Mamie N. Tillman, Mrs. McMnr
rain, Mrs. W. S. Cogburn and Mrs.
J. R. Tompkins.
Dr. Blackwell of Parksville made
a very effective address from an en
tirely different viewpoint from that
of Mr. Sheppard, made largely
from the standpoint of his profes
sion. Dr. Blackwell is a speaker of
force and influence. .
The medals were presented at
this time, the music medal by Mrs.
J. T. Littlejohn to Dozier Tomp
kins, son of Dr, J. G. Tompkins of
Edgefield, Mrs. Joe Branson and
Mrs. Cul breath being the judges.
The declamation medal was
awarded to J. T. Littlejohn, Jr., by
Prof. P. P. Burns who made very
interesting preliminary remarks in
presenting it, and stating that he
was just from the state of Alabama,
where they have made that state dry
by a lar<.;e majority and very gen
erously manifesting his love for
South Carolina where he lived for a
number of years.
Uncle Sam and Columbia now
appeared on the sctne, in the per
sons of J. T. Littlejohn, Jr., and
Ethel Strom and exhibited the
"Dry line" on which they had hung
out 18 states. Little Elizabeth Lott
pointed out these states and instruct
ed Uncle Sam to dry old South
Carolina next which he put in the
tub and proceeded to wash. Every
body was delighted with this cli
max, and we hope to have all the
black spots out of South Carolina
by September 14, 1915. Six cars
full of friends went out from Edge
F. A. M.
In Northern Marketa.
Mr. W. H. Turner is now in New
York and other eastern markets
purchasing the fall stock for the
Corner Store and for his two Green?
wood stores that will soon open. He
is a buyer of large experience and
knows how and where to purchase
to the best advantage. Miss Kate
Samuel is also in New York staiy*
ing the fall styles and will assist in
purchasing the fall stock for the
Our friend Bob Powell says hs
saw several prospective candidates
at the Griffis picnic. He admits that
he is a candidate but says one vote
will satisfy him. He expects to re
ceive that vote some time is O?to
jivea Honly m
Put Stripes on Blind Tigers.
Every unprejudiced man will say
prohibition has been a success in
Edgefield county. From the day
whiskey was voted out, nearly 10
years ago, there has been a growing
sentiment in favor of prohibition,
the sentiment in favor of the law
being stronger to-day than ever be
fore. For many months there has
been but little whi?key sold in and
around the town of Edgefield, and
we bear of but few violations of the
law in the rural districts. The peo
ple as a whole want to see the law
enforced. Only occasionally do
rou hear of a white man who will
violate the law or "wink at" ?the
lawlessness of others.
There was considerable whiskey
sold at the Griffis picnic Friday,
We are satisfied that Mr. Griffis
knew nothing of it and heartily dis
approved of whiskey being brought
to the picnic by any one. The vio
lators of the law, \vho aie altogether
unknown to us, were lacking in
respect for Mr. Griffis and for the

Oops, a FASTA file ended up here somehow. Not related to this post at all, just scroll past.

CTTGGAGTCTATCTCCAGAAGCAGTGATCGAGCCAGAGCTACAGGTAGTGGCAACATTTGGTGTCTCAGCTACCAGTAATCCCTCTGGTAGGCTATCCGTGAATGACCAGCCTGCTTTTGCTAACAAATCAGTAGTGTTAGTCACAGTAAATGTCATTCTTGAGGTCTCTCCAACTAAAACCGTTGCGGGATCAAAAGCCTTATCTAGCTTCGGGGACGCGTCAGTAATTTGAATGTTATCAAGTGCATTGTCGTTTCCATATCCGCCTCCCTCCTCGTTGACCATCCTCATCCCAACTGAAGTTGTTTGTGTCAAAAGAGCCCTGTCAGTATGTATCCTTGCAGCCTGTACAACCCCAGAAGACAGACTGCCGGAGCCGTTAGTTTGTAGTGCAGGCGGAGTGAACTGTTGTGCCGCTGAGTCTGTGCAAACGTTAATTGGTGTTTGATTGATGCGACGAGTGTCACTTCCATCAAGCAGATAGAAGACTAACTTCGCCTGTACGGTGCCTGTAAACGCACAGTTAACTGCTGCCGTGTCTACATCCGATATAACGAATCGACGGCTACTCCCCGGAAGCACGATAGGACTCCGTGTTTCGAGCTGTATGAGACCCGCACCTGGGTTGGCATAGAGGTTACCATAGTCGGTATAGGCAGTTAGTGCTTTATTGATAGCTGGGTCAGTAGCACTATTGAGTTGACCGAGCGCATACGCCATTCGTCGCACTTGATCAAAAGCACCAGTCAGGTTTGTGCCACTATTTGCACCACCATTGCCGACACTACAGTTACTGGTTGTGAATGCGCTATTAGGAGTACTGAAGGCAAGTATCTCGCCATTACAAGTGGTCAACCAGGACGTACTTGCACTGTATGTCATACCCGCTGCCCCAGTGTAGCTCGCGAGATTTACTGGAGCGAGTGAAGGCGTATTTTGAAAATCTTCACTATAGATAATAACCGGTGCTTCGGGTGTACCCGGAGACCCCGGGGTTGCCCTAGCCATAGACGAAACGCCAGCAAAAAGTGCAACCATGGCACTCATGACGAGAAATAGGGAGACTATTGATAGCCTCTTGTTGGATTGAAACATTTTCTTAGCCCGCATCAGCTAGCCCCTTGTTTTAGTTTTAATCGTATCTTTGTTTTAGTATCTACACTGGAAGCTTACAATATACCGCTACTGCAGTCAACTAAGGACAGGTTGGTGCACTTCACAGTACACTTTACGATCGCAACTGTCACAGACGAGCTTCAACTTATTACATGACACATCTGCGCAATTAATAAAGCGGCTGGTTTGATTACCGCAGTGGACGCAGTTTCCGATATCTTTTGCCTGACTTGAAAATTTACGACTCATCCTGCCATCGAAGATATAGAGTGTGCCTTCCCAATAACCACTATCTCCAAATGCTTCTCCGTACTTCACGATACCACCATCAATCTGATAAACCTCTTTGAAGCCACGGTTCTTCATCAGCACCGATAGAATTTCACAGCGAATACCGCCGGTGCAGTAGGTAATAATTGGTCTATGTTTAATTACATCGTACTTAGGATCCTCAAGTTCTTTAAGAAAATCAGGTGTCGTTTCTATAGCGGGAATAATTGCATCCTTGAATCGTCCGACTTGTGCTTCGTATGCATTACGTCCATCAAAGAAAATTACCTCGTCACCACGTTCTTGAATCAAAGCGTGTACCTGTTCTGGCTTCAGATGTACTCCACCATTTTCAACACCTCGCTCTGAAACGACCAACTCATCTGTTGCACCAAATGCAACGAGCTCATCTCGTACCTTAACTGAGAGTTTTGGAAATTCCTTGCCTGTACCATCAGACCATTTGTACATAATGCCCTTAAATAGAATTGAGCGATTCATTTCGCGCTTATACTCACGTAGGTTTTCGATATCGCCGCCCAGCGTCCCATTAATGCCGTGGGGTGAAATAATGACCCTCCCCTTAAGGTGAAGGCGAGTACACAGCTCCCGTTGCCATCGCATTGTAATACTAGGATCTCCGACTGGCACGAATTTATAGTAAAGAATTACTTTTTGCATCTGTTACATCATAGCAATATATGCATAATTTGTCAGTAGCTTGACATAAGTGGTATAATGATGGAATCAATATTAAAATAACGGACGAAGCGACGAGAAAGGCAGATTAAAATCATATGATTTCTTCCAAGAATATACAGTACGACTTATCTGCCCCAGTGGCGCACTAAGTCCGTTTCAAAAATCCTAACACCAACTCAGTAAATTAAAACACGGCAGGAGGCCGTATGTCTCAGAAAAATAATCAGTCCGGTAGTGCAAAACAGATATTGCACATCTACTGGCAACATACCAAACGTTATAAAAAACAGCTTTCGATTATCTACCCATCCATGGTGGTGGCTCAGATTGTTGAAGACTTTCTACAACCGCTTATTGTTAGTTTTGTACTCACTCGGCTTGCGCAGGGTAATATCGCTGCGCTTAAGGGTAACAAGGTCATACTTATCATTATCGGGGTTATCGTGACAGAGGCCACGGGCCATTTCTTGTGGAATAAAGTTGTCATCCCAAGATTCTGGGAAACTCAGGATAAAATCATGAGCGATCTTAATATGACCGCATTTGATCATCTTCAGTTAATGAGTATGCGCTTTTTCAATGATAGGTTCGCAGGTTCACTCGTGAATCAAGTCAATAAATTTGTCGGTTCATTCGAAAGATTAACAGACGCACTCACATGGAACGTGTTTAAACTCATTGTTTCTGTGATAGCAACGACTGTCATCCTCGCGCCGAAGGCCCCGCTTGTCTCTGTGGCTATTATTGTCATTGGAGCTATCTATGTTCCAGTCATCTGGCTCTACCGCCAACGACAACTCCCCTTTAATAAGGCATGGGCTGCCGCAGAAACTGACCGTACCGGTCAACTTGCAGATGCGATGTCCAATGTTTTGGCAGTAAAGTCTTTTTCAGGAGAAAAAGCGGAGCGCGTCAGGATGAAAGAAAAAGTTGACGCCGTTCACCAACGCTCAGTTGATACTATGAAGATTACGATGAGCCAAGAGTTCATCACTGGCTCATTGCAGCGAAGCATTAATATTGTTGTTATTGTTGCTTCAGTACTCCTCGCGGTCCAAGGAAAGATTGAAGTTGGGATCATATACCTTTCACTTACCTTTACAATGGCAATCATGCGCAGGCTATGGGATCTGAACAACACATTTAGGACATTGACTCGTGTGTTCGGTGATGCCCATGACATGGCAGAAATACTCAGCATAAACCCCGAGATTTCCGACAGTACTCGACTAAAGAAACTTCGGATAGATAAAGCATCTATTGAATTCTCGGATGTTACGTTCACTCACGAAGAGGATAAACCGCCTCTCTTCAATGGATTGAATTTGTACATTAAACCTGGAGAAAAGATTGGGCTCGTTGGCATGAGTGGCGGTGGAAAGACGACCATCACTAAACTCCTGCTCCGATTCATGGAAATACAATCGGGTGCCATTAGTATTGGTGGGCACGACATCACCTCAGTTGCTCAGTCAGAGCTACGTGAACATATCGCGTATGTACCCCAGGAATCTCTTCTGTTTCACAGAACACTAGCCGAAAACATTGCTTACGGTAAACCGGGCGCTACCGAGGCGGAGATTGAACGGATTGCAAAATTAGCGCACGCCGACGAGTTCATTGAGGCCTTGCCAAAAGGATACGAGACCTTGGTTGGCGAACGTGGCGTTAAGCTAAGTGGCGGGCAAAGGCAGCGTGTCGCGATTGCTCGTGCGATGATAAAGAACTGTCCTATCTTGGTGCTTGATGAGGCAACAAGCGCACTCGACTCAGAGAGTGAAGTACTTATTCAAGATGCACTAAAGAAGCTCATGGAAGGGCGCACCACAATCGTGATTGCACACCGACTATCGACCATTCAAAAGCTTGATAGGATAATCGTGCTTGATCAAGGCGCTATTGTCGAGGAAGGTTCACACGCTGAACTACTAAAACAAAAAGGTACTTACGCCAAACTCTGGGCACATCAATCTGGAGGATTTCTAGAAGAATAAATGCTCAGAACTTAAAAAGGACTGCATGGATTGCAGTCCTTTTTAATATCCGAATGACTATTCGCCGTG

people who assembled for a day of
pleasure and diversion. Not within
the past five years or more have the
people of any section of this coun
ty been annoyed at their picnics by
having depraved men sneak around
in the woods and sell whiskey,
thus marring the pleasure of
the occasion. It was altogeth
er unexpected at the Griffis pic
nic. Mr. Griffis and tne officers
of the law had made no provision
to prevent whiskey selling, for in
the past np violator of the law has
been so bold and brazen as to at
tempt to sell whiskey in the woods
near the picnic. We do not know
what man or men marred the pleas
ure of some at the picnic by tempt
ing men -to buy and drink whiskey,
but we do know that he or they
should be made to wear stripes and
work the public roads along with,
other persons who violate the law. '
The man who will sneak around in
the bushes and sell whiskey to |**s*!!
pie who Have assembled for a day of
pleasure at a picnic, causing drunk
enness and disorder that would not
exist without the presence of whis
key, belongs to the lowest class of
our citizenship. In. fact the com
munity in which he lives and the
county as a whole would be better
off without him.
We do not believe the people of
Edgefie'.d county will tolerate a
repetition of this whiskey selling
at picnics. Let the low, vicious
man who would make money by
corrupting his neighbors and ^friends
Edgefield coiinty, be men. Do not
let depraved men ?orrupt your HODS
and the other young men who come
into the community for a day of
Let the neighborhood picnics be
kept free from whiskey selling and
whiskey drinking. It is unlike the
Edgefield of to-day to have it oth
No "Smoke ot Battle" in Mod
One ot the marked features of the
European conflict that distinguishes
it from the wars of the past is the
absence of smoke on the firing lines.
Owing to the use of smokeless pow
der, no smoke is made when a rifle
is discharged, while the heaviest
artillery throws off nothing more
than a thin mist that is invisible a
hundred yards away and disappears
within a few seconds after the gun
is. fired. Only when shrapnel or a
shell explodes in the enemy's lines is
there anything visible in the way
of smoke, the whole purpose being
to conceal the position of 'the guns
throwing the projectiles while mak
ing the points where the projectiles
explode clearly visible. The ex
pression, "the smoke of battle," so
faithfully descriptive of the wars of
the past, has little meaning when
applied to a modern war.-The Au
gust Popular Mechanics Magazine.
Newberry all Right
Let's wipe out booie next Sep
tember and clean off the slate.-The
Newberry Observer. The Adverti
ser seconds the motion. Edgefidd's
aajv?rity against whiskey will place
it among the banner counties. How
about Newberry ?-Edgefield Ad